In this case, an employee for the Toronto District School Board (TDSB) visited a component school to pick up her teenage daughter. While she was there, the off-duty employee launched a tirade of vitriol at a 14-year-old student she thought had been bullying her daughter.
During the verbal attack – which was filmed and subsequently uploaded to Facebook – the woman identified herself as a TDSB employee and warned the young student that she could find out everything about him.
“In the age of round-the-clock social media, inappropriate employee conduct can have far-reaching effects on an employer's brand and reputation,” explains labour lawyer Meaghan Hughes – which is exactly why the TDSB was well within its rights to terminate to verbally abusive worker.
According to Hughes, the test for determining whether termination is justified varies depending on if the workplace is unionized or not but both environments largely come down to just one thing.
“Generally, employers must show a link between the off-duty conduct and the workplace,” reveals Hughes. “For example, that the off-duty conduct has significantly affected the employer’s ability to manage the operation or workforce, or that it has harmed the general reputation of the business.”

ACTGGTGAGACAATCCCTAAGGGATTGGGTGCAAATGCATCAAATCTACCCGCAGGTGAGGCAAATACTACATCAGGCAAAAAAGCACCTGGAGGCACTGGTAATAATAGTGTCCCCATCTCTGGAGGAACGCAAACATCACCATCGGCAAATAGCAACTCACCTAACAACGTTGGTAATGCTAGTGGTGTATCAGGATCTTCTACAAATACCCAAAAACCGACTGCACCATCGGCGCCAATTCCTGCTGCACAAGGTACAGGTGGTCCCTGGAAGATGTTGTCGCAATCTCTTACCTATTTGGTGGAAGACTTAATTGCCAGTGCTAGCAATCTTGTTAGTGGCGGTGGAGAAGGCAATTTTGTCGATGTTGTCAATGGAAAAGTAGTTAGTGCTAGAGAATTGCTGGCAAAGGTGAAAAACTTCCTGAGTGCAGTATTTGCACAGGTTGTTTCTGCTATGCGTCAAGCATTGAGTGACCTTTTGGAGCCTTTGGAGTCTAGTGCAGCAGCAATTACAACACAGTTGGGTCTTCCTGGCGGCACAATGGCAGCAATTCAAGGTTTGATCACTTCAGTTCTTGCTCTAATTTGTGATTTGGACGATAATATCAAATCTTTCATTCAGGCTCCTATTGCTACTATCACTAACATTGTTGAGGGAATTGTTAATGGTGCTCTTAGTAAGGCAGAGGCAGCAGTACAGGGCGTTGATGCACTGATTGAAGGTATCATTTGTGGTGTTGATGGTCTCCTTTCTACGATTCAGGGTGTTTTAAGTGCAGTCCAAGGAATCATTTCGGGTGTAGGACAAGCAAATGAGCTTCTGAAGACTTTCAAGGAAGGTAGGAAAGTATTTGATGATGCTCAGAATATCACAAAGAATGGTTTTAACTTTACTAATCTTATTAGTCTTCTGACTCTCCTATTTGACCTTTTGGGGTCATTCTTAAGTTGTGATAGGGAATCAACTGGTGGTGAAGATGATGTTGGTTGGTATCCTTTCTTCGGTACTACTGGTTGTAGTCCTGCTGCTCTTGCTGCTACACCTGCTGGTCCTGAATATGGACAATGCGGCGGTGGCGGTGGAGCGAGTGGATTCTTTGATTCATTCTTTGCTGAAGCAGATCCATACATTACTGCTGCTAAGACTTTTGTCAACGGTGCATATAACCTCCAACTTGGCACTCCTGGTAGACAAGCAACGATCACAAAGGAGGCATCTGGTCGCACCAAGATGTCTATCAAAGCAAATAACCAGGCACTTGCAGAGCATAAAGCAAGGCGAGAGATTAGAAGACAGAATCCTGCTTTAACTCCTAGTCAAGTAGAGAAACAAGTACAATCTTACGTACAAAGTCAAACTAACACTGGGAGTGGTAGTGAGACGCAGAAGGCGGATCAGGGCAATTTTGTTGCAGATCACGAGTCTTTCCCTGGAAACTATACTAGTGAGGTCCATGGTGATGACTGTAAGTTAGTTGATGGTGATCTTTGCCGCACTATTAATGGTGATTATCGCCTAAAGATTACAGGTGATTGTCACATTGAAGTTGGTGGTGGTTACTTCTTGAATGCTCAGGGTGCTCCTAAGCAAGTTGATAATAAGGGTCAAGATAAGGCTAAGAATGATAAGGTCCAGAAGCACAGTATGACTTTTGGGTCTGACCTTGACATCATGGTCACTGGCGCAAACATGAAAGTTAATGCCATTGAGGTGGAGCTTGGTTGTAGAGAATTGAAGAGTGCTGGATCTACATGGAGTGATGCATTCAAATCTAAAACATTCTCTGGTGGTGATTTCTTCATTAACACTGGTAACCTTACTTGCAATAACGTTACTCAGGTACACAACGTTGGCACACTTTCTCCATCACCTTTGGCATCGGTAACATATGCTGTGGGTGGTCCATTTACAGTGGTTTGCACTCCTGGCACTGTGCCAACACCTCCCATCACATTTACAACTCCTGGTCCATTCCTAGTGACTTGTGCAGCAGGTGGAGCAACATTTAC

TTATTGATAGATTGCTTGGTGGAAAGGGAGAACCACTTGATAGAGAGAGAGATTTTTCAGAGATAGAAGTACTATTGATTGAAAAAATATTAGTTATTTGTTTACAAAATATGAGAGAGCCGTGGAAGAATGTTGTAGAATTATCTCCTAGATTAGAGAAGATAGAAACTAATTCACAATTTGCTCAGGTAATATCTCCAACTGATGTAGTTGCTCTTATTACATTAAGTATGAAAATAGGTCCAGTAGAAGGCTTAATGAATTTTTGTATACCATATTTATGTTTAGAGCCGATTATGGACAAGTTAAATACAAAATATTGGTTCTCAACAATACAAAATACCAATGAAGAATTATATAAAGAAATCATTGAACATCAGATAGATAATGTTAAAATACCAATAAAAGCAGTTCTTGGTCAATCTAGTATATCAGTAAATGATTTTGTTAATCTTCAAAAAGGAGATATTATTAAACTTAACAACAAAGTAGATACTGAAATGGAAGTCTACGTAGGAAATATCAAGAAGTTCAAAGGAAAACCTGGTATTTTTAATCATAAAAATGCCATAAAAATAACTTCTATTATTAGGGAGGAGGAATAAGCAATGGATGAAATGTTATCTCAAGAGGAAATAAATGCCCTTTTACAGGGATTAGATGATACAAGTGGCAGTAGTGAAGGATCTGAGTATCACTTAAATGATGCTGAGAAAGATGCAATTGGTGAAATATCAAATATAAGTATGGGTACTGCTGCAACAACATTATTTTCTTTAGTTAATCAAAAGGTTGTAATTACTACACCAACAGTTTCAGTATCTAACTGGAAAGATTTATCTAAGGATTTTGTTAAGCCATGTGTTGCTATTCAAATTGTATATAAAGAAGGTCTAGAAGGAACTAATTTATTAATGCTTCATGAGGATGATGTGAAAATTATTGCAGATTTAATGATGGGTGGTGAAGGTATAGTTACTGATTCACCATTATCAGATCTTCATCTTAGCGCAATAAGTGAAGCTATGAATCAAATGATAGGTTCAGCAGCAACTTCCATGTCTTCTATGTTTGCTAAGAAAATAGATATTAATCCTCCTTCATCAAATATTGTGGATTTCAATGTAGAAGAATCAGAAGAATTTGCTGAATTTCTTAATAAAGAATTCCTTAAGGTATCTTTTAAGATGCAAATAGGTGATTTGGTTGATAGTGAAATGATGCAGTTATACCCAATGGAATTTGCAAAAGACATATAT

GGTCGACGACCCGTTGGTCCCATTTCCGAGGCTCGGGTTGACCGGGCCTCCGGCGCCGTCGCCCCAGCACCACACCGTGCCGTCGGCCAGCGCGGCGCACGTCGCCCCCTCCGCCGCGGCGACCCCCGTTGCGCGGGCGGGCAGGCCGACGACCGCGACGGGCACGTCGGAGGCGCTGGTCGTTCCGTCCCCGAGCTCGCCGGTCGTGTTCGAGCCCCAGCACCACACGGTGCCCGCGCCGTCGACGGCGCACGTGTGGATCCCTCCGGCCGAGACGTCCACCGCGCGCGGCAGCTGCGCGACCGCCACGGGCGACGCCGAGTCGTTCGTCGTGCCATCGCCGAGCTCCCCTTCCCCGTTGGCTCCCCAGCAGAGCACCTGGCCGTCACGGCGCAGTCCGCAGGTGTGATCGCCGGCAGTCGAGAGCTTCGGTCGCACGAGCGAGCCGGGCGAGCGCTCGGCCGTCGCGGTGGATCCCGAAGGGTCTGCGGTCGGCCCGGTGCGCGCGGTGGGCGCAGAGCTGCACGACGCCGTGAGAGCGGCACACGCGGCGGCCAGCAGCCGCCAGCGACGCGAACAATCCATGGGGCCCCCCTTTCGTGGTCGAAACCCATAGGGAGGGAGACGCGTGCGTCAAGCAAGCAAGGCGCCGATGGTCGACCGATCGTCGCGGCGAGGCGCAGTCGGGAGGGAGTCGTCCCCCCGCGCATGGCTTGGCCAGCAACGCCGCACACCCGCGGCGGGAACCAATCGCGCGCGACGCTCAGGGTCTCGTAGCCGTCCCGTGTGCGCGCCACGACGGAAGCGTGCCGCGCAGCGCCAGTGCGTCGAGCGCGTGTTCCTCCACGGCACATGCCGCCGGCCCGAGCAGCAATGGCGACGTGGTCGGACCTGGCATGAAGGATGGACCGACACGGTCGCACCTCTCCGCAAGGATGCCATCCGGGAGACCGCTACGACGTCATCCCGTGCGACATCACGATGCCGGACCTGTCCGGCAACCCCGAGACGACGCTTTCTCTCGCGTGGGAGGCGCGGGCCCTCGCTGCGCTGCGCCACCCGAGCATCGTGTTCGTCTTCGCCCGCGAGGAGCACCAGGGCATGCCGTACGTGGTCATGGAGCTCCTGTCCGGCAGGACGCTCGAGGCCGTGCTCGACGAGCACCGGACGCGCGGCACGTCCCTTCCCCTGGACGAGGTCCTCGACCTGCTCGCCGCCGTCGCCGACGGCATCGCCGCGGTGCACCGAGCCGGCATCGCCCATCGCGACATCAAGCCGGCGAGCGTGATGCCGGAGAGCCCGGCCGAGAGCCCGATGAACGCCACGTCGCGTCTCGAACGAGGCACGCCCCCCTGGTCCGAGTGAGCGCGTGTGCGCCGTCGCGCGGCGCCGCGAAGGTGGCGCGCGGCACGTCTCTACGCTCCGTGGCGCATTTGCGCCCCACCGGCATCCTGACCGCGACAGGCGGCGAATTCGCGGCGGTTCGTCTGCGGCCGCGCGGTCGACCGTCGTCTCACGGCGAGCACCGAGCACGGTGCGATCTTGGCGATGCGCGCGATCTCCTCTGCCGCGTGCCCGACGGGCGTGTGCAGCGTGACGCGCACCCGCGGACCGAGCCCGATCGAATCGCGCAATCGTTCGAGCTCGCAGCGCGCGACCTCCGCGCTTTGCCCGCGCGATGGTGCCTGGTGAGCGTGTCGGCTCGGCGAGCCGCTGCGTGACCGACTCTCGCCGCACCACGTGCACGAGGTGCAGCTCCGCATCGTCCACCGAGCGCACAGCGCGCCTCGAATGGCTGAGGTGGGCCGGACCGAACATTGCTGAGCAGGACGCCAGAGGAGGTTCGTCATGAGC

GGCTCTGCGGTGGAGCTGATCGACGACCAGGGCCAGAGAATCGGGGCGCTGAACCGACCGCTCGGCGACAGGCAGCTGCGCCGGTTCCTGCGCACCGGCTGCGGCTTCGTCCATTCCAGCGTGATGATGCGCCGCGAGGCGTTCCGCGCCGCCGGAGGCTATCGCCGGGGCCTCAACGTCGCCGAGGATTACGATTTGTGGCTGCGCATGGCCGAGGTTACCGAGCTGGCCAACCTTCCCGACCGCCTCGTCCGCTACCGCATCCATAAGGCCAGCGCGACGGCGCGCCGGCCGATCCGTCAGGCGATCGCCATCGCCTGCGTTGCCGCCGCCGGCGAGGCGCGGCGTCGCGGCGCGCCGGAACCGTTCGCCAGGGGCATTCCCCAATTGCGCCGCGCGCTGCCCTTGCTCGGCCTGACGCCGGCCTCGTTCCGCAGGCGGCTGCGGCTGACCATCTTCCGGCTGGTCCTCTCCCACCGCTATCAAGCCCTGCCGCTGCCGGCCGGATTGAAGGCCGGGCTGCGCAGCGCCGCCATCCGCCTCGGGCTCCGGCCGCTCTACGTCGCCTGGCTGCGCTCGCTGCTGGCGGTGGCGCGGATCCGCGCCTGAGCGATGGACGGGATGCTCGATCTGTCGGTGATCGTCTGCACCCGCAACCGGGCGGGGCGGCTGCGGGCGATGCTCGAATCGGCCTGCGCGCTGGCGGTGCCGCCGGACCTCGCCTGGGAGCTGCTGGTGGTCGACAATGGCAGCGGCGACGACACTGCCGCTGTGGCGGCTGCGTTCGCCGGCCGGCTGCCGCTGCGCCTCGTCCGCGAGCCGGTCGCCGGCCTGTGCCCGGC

Although an arbitrator upheld the TDSB’s decision to terminate, the case was still dragged through courts – to prevent this from happening, Hughes says employers should plan ahead.
“Expectations for off-duty conduct should be clearly set out in employment policies, along with consequences for conduct that is potentially damaging to the employer's brand and reputation,” advises Hughes.
“Employers should incorporate such policies into employment agreements, or have the employee sign off on the policies or codes of conduct,” she continues, before adding that policies should also “address and describe” the appropriate use of social media for both personal and professional accounts.
Read Hughes’ full and original article here
An employer’s decision to dismiss a worker for off-duty conduct has been upheld in an Ontario court, suggesting yet again that out-of-work misdemeanours regularly warrant dismissal.